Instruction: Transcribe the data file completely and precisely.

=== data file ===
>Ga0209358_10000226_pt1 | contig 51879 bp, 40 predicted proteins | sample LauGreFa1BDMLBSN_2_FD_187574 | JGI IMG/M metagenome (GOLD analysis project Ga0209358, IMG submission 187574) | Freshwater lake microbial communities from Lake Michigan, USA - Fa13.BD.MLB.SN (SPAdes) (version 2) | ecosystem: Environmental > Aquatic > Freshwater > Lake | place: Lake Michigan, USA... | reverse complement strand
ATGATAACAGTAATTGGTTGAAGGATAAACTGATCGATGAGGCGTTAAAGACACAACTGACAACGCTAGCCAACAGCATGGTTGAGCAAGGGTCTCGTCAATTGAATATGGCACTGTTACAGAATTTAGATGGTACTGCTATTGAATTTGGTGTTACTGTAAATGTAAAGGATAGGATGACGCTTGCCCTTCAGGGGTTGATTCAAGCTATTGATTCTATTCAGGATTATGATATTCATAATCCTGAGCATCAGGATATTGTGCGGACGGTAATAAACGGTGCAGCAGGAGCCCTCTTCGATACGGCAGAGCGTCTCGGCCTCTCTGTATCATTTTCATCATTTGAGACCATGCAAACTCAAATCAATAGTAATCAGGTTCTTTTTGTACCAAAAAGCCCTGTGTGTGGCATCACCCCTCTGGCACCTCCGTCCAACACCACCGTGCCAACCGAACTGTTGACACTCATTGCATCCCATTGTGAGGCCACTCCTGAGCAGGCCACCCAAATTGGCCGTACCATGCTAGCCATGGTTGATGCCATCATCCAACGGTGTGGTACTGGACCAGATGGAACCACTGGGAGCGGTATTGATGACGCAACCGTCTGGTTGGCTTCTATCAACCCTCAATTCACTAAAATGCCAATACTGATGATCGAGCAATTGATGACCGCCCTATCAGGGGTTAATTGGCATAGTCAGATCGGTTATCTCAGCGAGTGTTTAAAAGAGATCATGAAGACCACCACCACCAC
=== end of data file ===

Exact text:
>Ga0209358_10000226_pt1 | contig 51879 bp, 40 predicted proteins | sample LauGreFa1BDMLBSN_2_FD_187574 | JGI IMG/M metagenome (GOLD analysis project Ga0209358, IMG submission 187574) | Freshwater lake microbial communities from Lake Michigan, USA - Fa13.BD.MLB.SN (SPAdes) (version 2) | ecosystem: Environmental > Aquatic > Freshwater > Lake | place: Lake Michigan, USA... | reverse complement strand
ATGATAACAGTAATTGGTTGAAGGATAAACTGATCGATGAGGCGTTAAAGACACAACTGACAACGCTAGCCAACAGCATGGTTGAGCAAGGGTCTCGTCAATTGAATATGGCACTGTTACAGAATTTAGATGGTACTGCTATTGAATTTGGTGTTACTGTAAATGTAAAGGATAGGATGACGCTTGCCCTTCAGGGGTTGATTCAAGCTATTGATTCTATTCAGGATTATGATATTCATAATCCTGAGCATCAGGATATTGTGCGGACGGTAATAAACGGTGCAGCAGGAGCCCTCTTCGATACGGCAGAGCGTCTCGGCCTCTCTGTATCATTTTCATCATTTGAGACCATGCAAACTCAAATCAATAGTAATCAGGTTCTTTTTGTACCAAAAAGCCCTGTGTGTGGCATCACCCCTCTGGCACCTCCGTCCAACACCACCGTGCCAACCGAACTGTTGACACTCATTGCATCCCATTGTGAGGCCACTCCTGAGCAGGCCACCCAAATTGGCCGTACCATGCTAGCCATGGTTGATGCCATCATCCAACGGTGTGGTACTGGACCAGATGGAACCACTGGGAGCGGTATTGATGACGCAACCGTCTGGTTGGCTTCTATCAACCCTCAATTCACTAAAATGCCAATACTGATGATCGAGCAATTGATGACCGCCCTATCAGGGGTTAATTGGCATAGTCAGATCGGTTATCTCAGCGAGTGTTTAAAAGAGATCATGAAGACCACCACCACCAC